Nigerian agritech startup Releaf raises $ 4.2 million to scale its food processing technology – TechCrunch

The distance between their farms and the closest processor is key for small farmers who need to process their crops. And while Nigeria’s food processing systems bear a strong resemblance to the West with respect to large factories and huge economies of scale in high-demand cities, farmers still suffer from poor logistics networks.

With distance and logistics problems, farmers’ crops can go bad and when factories Buying them affects their price and throughput. Farmers, who witness post-harvest losses, also receive lower wages and lose the opportunity to invest in the production of their crops.

Nigerian Agriculture Startup Releaf is solving this by creating proprietary hardware and software solutions to make these farmers and food factories more efficient and profitable. Today, the company announces that it has raised $ 2.7 million in seeds and grants for this effort.

Pan-African venture capital firms Samurai Incubate Africa, Future Africa and Consonance Investment Managers led the round. Individual investors such as Stephen Pagliuca, Chairman of Bain Capital and Justin Kan of Twitch also participated..

What’s more For the seed round, the Agritech startup secured $ 1.5 million in grants from the Challenge Fund for Youth Employment (CFYE) and USAID.

Founded by Ikenna Nzewi and Uzoma ayogu, Releaf focuses on value chains in which smaller factories are established close to small farmers.. This allows them to obtain better processing yields and lower logistics costs; in the end, the farmer has more money to work with.

When the couple started the company in 2017, the idea behind Relead was not yet concrete, as the team, based in the US, had not discovered the fit between the product and the market.

First, he planned to increase productivity in Nigeria’s agricultural sector using software. Even after graduating from Y Combinator Summer Bundle That year, Releaf toyed with ideas about trade financing and a marketplace for buyers and sellers of produce..

The team would get a clearer picture of what they wanted to build when the founders returned to Nigeria. Americans of Nigerian descent toured 20 states and studied different value chains for crops and found inefficiencies that could be solved by technology.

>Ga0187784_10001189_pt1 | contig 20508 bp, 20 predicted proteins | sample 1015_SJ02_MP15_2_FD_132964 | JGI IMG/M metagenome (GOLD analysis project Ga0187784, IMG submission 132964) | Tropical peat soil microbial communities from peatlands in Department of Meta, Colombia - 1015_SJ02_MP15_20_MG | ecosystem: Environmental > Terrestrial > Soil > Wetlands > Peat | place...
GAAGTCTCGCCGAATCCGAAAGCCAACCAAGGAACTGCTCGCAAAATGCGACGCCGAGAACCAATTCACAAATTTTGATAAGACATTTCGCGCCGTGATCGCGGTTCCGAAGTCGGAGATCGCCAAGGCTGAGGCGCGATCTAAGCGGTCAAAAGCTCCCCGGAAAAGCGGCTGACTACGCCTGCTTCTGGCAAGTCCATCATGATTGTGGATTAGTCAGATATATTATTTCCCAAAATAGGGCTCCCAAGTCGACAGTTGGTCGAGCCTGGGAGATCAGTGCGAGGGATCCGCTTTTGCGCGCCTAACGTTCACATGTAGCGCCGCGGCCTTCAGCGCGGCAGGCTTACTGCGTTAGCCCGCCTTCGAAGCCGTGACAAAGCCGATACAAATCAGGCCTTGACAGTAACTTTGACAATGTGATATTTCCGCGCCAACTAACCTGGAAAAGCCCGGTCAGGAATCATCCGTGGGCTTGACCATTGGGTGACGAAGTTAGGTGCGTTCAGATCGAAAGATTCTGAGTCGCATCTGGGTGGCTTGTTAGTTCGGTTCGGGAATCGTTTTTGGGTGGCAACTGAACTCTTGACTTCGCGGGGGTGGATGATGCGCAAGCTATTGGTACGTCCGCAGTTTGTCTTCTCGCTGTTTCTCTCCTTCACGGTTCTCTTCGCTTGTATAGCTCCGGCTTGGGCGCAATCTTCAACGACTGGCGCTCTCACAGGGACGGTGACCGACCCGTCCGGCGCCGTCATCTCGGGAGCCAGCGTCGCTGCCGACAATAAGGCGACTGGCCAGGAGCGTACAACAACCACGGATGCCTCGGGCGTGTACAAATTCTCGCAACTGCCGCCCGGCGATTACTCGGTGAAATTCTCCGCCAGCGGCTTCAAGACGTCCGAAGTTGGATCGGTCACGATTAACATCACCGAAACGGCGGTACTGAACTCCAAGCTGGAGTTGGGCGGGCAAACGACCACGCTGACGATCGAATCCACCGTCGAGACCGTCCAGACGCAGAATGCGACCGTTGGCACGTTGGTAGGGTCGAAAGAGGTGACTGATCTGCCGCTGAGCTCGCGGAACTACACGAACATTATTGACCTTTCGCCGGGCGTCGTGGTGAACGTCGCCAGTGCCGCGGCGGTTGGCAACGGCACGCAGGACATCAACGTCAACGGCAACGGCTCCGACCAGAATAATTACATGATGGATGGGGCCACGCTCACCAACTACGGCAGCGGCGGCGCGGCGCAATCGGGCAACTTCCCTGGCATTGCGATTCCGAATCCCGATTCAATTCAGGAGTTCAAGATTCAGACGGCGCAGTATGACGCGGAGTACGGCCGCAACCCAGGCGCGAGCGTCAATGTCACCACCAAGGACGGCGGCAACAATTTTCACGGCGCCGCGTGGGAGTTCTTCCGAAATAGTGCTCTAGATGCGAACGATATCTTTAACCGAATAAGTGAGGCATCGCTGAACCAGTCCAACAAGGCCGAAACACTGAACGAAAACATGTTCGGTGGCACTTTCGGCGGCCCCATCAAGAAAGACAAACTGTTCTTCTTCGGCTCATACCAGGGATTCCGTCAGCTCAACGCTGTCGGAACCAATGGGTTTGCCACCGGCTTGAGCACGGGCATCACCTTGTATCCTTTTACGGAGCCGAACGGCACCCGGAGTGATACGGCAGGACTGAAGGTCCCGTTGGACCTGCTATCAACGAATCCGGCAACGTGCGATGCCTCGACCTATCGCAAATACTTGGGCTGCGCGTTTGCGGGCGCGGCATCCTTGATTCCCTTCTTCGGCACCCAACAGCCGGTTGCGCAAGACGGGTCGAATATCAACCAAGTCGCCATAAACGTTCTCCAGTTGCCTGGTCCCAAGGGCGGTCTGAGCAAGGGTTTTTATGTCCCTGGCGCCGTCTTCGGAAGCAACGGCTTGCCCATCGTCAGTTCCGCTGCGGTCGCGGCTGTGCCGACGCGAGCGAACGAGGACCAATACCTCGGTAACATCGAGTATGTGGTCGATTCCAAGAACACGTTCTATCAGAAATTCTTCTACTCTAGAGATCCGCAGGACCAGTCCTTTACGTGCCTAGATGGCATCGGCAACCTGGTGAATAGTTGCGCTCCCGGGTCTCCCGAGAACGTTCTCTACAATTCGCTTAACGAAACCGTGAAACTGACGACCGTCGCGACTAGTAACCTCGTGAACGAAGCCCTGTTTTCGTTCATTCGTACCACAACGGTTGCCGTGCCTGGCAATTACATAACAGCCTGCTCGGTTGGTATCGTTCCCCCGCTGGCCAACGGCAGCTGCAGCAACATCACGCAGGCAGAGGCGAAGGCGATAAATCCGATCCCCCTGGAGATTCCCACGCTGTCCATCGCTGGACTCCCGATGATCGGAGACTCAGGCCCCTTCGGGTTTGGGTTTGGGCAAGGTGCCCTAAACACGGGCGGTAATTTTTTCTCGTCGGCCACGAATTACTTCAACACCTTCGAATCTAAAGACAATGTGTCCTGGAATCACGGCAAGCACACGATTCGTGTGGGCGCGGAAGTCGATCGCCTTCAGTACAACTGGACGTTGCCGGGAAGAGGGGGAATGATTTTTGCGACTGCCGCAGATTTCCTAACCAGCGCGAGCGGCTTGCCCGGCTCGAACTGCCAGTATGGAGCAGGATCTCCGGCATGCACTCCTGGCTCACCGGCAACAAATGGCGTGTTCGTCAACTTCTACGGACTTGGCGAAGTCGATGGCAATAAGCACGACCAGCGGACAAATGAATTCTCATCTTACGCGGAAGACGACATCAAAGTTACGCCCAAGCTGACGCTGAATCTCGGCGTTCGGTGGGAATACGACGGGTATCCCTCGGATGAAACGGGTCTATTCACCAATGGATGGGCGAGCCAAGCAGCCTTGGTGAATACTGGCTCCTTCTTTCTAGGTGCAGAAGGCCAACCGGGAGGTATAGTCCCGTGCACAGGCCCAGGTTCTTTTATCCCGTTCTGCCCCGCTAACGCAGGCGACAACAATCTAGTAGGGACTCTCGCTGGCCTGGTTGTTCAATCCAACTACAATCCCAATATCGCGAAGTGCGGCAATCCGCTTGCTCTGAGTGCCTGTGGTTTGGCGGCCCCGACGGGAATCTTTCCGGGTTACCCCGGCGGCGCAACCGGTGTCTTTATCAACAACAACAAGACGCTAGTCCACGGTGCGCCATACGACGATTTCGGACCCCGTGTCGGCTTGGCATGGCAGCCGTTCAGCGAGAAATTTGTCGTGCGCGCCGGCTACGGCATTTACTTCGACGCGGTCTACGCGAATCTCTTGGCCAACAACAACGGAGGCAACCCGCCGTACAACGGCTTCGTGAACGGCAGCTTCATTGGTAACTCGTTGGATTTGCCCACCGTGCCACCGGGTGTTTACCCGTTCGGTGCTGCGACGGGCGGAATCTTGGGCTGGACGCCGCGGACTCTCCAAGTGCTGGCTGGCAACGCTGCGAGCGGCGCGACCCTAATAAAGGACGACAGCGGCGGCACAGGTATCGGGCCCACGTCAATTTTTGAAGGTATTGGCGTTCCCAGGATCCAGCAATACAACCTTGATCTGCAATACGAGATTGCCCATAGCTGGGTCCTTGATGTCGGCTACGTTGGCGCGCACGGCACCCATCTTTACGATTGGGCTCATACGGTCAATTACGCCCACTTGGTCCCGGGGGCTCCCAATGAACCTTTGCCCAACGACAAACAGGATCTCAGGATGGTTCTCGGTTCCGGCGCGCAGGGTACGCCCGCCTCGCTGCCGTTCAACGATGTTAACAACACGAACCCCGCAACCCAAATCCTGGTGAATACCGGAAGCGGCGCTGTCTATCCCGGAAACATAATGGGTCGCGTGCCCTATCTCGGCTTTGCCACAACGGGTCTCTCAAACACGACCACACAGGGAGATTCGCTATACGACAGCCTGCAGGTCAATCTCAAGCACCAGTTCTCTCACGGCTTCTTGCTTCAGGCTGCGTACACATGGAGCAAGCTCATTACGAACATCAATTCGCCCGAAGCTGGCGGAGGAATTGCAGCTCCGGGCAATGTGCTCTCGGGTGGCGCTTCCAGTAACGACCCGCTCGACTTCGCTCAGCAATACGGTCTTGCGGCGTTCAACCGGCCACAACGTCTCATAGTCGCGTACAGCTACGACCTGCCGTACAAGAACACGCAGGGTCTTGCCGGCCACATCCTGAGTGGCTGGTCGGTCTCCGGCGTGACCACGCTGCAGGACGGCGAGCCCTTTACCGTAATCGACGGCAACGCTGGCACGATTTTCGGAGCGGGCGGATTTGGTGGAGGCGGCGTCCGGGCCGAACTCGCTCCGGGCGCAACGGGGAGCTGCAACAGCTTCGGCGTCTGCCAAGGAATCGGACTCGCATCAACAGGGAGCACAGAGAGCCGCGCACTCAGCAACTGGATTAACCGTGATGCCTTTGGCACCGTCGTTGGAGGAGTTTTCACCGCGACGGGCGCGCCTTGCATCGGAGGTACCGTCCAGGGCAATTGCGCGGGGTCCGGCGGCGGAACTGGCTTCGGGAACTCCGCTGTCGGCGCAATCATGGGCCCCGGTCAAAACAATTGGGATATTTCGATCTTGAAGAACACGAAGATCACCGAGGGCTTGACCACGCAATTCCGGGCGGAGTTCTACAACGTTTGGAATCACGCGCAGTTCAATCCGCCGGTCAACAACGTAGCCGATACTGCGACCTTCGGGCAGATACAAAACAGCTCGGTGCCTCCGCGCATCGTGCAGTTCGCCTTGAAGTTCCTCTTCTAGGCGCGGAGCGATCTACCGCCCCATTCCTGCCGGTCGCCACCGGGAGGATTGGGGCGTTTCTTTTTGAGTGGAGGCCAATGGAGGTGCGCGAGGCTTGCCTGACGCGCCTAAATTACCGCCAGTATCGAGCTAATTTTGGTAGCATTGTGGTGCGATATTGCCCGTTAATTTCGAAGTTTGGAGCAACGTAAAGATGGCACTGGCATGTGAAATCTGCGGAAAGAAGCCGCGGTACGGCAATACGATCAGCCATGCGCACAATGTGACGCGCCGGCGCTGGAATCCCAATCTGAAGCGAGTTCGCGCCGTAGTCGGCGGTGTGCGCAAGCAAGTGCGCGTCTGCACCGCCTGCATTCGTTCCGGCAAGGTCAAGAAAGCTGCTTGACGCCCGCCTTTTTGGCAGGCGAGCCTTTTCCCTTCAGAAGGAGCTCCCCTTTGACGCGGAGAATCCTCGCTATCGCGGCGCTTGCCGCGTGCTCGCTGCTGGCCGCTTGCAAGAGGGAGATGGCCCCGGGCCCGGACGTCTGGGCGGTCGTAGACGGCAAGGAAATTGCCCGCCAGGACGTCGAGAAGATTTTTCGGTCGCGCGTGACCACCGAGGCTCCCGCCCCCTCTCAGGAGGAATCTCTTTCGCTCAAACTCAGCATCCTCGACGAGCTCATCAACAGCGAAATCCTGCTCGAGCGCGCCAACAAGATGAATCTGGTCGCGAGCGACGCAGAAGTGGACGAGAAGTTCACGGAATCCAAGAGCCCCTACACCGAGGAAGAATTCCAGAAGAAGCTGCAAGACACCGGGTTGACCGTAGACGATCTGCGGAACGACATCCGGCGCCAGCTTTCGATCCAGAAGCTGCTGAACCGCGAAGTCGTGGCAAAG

“We take a much broader approach to what the solution would be, but Really I wanted to decide on a specific crop to work with. And we found that opportunity in the oil palm sector, ”Nzewi told TechCrunch in an interview.

The oil palm market in Nigeria is $ 3 billion with over 4 million small farmers growing farms where those crops they are planted.

These farmers drive 80% of production of oil palm. But since the industry is quite fragmented, they have many challenges to process oil palm because it is a crop that requires a lot of processing power. for extract vegetable oil from it.


Image credits: Releaf

Farmers typically go through this process by using rocks or inappropriate hardware – Ineffective processes leading to poor quality oil palm. largely not suitable as an input for the manufacture of high quality vegetable oil.

Nzewi says the team saw an opportunity and set out to develop a technology to help farmers crack oil palm nuts. The result was Kraken, a patented, patent-pending machine.

This is how the company’s business model works. Releaf buys walnuts from farmers, then uses the Kraken to crack the walnuts and mash the kernels in vegetable oil. Releaf then sells the vegetable oil to local consumer goods processors and manufacturers, mainly in the south-south region of Nigeria.

“Nigeria has about 60% more demand for vegetable oil than it offers. And it cannot be covered for lack of supply with imports because the government banned the import of vegetable oil. Therefore, it is necessary to take these small farmers who are driving 80% of production and make them more efficient so that we can have a better balance between supply and demand for vegetable oil, ”said Nzewi about the pain point that is tackling Releaf..